Stepping Motor reverse phase excitation brake principle
The reverse rotation braking is shown in the following figure. The positioning point of the stepping motor is at phase B, that is, the last stop position is in phase B. Since the rotor is still excited by phase A, phase A must be OFF, phase B is excited, and the rotor is operated from phase A stable point to phase B stable point. As this operates, the rotor will surpass the equilibrium point of phase B and oscillate back and forth at the equilibrium point until it stabilizes.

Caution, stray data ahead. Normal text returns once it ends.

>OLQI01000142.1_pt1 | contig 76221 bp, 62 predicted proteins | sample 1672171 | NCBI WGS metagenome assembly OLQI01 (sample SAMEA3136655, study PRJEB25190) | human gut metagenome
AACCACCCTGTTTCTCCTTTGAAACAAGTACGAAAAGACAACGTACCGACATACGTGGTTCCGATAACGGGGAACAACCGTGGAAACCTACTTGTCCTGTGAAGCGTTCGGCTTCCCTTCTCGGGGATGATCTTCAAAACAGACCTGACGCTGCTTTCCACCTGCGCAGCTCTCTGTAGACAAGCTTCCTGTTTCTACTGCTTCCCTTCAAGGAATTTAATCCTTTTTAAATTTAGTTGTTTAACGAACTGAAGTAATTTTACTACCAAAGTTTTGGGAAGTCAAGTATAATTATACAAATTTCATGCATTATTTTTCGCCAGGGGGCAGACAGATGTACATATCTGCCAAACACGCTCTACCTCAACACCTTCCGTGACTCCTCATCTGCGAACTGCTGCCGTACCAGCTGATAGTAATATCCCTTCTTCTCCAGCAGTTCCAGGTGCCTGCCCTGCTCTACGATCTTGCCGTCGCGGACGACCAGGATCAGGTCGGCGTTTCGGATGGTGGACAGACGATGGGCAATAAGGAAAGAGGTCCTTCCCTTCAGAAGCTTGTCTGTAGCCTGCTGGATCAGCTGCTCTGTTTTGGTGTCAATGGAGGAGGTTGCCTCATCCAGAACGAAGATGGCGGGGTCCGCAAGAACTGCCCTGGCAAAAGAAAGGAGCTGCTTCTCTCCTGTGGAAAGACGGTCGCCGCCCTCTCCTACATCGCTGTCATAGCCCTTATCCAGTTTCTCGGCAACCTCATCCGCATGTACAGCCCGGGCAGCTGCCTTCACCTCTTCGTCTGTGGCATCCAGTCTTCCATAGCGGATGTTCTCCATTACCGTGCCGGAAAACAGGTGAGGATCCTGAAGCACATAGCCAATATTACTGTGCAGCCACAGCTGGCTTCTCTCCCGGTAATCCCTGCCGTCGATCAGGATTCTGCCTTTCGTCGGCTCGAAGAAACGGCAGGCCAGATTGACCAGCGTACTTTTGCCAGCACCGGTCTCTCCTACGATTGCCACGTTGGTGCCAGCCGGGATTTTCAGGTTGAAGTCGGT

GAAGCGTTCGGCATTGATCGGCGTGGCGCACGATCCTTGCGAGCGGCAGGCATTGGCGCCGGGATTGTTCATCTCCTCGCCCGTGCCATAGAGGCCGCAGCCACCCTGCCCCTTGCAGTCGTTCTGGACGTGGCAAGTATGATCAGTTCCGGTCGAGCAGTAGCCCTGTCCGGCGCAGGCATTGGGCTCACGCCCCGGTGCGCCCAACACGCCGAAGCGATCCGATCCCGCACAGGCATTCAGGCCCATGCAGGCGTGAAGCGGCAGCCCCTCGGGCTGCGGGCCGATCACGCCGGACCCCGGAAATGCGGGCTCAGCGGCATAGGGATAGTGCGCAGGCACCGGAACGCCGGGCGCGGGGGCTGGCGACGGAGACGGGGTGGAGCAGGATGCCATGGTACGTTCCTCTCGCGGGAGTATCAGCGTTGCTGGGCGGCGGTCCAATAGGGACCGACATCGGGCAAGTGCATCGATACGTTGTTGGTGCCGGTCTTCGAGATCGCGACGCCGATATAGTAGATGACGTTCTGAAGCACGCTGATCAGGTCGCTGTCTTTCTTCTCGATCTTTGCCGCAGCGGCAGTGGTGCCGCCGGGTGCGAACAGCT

On the other hand, when the rotor is operated from the A phase to the B phase, the winding of the B phase is excited to be OFF. At a certain moment when the B phase is stabilized, the A phase excitation consumes the kinetic energy of the rotor with the A phase brake, and then gives Phase B is excited and stops at the B phase stable point. Therefore, as shown in the above figure, the rotor without overshoot is gradually stopped. At this time, the moment when the brake excitation current starts and the braking time greatly affect the braking effect. Therefore, in order to achieve the braking effect, it is necessary to feed back the speed or position signal of the rotor for closed-loop control to determine when to make the brake reverse excitation.